As a bride, groom, best man or best woman, you might yourself in need of wedding speech tips. For a wedding guest, the speeches are often a highly anticipated part of the day. By the time they come around, drinks are flowing, a ‘length-of-speeches sweepstake’ may be circulating and everyone is eagerly awaiting previously-unheard anecdotes that are about to be dug up on the newlyweds. There is often a lot of hype around the speeches and everyone is urging them to go well…
Spare a thought, then, for the speech makers. Particularly if public speaking is not their forte. Some people revel in entertaining a crowd, but it’s not everyone’s thing to stand up in front of a room full of people. There are, however, ways to make it more comfortable for them.
Who should make the speeches and in what order?
Traditionally, speeches are made by the Father of the Bride, followed by the Groom and finally the Best Man/Men/Woman/Women. The role of the FoB is to thank everyone for coming; welcome the Groom into the family; talk proudly about his daughter and toast the newlyweds. Next comes the Groom wedding speech, who should also thank the guests (perhaps mentioning those who have come from afar), both sets of parents, the bridal party and then compliment his new wife (ending with a toast to her). Finally, it’s the turn of the Best Man who should also compliment the bride; dish out some great stories about the Groom (assessing his audience before he does so!) and again, toast the Bride and Groom. As I said, though, this is the traditional way of doing things…
Going against tradition…
More and more, I am seeing a modern approach to wedding speeches and I applaud all the girls who are standing up and having their say on their wedding day. Firstly, there should be no pressure on any of the men to talk if they really don’t enjoy it. Secondly, why shouldn’t the ladies have a chance to express their thoughts and feelings? A bride at a wedding I attended last summer performed an admirably-heartfelt speech for her new husband and I have the utmost respect for Mothers of the Bride, Maids of Honour and Bridesmaids who do the same. Equally, for same-sex marriages, both or neither half of the couple may like to speak and the same goes for their nearest and dearest.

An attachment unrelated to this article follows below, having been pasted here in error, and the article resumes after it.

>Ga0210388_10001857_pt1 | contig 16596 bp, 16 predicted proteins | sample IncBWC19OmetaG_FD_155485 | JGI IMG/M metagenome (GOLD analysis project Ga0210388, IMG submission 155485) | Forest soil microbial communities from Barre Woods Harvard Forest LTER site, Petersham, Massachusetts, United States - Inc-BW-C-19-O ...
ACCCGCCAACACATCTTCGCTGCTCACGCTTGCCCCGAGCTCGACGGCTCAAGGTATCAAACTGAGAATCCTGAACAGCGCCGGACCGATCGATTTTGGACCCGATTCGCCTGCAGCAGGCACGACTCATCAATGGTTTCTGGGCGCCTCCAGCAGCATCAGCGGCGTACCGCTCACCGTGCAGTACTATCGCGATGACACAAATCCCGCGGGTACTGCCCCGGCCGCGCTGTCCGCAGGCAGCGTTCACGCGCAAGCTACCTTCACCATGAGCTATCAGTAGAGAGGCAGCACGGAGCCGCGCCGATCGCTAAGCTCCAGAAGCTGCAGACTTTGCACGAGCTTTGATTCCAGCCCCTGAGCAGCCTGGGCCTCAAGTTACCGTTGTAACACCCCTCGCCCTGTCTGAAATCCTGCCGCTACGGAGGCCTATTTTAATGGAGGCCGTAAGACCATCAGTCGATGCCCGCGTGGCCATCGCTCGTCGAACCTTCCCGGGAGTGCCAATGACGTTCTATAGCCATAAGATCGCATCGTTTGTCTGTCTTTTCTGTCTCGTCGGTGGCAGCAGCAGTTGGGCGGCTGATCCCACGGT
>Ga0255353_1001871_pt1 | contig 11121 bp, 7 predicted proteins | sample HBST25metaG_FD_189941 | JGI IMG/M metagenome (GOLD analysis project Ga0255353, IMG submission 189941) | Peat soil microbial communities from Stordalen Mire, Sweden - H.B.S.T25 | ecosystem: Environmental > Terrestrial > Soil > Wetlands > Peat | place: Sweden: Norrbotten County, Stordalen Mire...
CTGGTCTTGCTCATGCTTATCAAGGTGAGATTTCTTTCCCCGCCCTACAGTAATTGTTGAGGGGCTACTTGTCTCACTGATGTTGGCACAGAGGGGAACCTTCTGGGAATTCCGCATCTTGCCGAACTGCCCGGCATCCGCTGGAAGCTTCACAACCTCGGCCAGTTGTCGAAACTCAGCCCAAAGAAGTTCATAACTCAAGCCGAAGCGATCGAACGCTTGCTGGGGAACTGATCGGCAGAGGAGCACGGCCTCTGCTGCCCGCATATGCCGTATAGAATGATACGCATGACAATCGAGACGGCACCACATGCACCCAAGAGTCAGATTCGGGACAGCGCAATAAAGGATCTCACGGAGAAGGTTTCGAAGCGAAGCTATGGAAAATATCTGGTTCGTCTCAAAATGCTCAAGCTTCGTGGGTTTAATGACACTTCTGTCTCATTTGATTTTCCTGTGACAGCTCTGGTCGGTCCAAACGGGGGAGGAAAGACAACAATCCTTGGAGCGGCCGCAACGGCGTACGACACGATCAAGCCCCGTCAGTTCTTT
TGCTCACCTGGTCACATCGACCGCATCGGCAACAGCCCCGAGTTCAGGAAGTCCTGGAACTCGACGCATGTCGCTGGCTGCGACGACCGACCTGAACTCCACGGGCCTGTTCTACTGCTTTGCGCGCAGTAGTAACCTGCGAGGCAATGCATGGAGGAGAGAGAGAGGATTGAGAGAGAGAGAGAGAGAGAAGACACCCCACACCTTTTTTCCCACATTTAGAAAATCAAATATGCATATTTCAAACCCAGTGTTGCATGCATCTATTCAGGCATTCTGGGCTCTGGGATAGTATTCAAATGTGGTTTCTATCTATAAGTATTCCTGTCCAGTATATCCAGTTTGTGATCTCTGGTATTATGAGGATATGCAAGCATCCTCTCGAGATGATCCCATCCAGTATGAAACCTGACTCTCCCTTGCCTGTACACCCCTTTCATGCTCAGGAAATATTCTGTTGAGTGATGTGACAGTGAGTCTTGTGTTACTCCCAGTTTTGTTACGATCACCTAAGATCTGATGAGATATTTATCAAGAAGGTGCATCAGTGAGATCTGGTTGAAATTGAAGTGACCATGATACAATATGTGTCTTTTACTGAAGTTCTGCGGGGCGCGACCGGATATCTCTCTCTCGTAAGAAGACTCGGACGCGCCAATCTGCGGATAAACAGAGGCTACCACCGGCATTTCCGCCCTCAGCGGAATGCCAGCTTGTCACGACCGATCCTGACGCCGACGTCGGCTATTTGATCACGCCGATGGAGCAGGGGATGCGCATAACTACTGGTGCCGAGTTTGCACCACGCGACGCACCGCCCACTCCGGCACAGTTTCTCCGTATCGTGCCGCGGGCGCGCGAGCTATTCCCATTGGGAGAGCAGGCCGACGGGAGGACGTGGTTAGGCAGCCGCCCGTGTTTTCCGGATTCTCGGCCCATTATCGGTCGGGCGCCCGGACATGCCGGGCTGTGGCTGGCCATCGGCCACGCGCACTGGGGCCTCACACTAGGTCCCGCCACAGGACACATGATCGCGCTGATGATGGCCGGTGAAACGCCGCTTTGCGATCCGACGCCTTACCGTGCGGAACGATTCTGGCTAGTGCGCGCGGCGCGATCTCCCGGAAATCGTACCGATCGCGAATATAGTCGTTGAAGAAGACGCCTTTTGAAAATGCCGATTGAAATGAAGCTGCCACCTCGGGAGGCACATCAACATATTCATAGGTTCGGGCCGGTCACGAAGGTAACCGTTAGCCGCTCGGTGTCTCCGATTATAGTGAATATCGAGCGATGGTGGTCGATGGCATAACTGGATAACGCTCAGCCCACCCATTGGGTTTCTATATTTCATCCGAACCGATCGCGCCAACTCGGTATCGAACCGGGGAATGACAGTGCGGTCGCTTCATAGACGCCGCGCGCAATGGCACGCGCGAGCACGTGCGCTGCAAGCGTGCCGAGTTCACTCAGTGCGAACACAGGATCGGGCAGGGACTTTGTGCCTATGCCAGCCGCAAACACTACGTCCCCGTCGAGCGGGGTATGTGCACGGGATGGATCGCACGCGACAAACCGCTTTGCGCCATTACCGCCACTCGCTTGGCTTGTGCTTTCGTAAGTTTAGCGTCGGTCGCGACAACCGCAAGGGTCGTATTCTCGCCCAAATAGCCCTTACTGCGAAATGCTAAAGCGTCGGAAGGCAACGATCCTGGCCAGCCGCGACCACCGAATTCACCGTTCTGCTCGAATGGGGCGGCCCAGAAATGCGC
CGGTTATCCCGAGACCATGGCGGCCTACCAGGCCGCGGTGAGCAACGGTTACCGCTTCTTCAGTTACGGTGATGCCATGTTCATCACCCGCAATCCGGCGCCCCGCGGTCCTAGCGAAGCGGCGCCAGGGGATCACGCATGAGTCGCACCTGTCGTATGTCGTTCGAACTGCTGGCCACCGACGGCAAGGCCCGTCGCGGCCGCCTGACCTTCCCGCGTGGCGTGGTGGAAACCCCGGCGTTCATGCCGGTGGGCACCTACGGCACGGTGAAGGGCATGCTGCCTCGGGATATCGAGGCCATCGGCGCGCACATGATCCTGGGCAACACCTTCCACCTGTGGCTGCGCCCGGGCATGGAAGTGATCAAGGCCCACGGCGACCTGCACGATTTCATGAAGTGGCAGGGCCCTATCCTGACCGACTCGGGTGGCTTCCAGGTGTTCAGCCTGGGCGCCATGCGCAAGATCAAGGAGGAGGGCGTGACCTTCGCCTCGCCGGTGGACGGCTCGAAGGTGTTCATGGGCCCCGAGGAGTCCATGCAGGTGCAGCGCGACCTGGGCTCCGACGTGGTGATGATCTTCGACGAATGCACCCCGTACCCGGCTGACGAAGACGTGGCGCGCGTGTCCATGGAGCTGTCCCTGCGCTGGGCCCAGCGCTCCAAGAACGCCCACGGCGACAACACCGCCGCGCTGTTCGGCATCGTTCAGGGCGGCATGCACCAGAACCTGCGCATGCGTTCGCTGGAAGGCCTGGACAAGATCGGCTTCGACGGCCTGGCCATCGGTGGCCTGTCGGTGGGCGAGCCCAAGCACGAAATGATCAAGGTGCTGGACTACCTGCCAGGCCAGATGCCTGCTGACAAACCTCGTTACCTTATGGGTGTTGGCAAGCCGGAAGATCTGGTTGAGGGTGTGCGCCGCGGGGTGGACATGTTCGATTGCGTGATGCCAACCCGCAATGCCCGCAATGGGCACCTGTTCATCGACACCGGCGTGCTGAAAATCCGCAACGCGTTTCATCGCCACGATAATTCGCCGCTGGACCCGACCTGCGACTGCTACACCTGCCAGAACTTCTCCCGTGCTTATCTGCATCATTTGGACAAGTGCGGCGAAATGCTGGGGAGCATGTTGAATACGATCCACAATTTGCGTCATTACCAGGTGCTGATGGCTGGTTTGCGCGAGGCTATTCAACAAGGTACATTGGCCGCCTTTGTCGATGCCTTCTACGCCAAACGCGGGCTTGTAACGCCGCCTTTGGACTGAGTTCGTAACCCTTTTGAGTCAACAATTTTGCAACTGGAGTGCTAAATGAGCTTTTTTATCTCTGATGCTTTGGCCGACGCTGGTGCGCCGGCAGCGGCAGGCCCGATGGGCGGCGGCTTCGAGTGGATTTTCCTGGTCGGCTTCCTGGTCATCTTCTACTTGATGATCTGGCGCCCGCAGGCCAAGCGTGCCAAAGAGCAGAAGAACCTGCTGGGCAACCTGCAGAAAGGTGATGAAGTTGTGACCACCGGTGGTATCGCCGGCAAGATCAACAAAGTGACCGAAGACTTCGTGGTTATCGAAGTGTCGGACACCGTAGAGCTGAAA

If you do decide to have more speeches than you may consider “traditional” then my only advice would be to ask everyone to keep theirs a little bit shorter. Ideally, you don’t want your wedding breakfast to be longer than 3 hours (including speeches). Everyone will be itching to get on the dance floor!
When should the speeches be delivered?
The other tradition with speeches is to deliver them after dinner. Going back to my original point about public speaking not being everyone’s cup of tea, you may choose to rethink this tradition so that your speakers don’t have to wait until the end of their meal before they can relax.
Going against tradition…
As you want all your guests to enjoy the day, ideally, no one should be nervously pushing their beef wellington around their plate waiting for their turn to speak. What you may like to consider, is having the speeches before the wedding breakfast. Personally, I like this layout. However, if you are planning on doing it this way, do ensure your guests aren’t hungry! Either provide plenty of canapés during the drinks reception, or have the starter then have the speeches, followed by the main course and dessert. Obviously this would need to be agreed with your caterers.
Another option would be to alternate one speech with each course, breaking it up nicely. I’ve been to a wedding where the Groom speech was given as part of the outdoor drinks reception. I loved this idea as everyone sat around outside and listened, as they sipped on rosé, making it wonderfully informal.
Tips for the speech makers:
- If you want to read your speech word for word, it’s fine! This isn’t a public-speaking competition. However, you may want to print it out on stiff card, as paper often requires two hands to hold it. If you are going to read it, try to look up at your audience as often as you can, to keep them engaged
- If you feel more confident, write bullet points on cue cards and use them as prompts
- Deliver your speech slowly and clearly. Find out beforehand if there is going to be a microphone. If there is, practice performing your speech with something in your hand. If you are holding cue cards and a microphone, you won’t be able to gesticulate as much as you might wish
- Don’t drink too much before it’s your turn to talk. A bit of Dutch courage can help to settle the nerves, but best not to get carried away!
- Keep your speech short and to the point, especially if a lot of people are making one. You want everyone to be engaged from start to finish
- Assess your audience. If there are grandparents in the room, consider your content!
- Try to avoid “in-jokes”. By all means embarrass the Groom(s) a little – what else is the Best Man/Woman speech for?? But you want everyone to find the jokes funny, not just your close circle of mates
- Be original with your content and jokes. Blogs such as Hitched have some great wedding speech templates to get you started, but it does need to be personal and relevant to your couple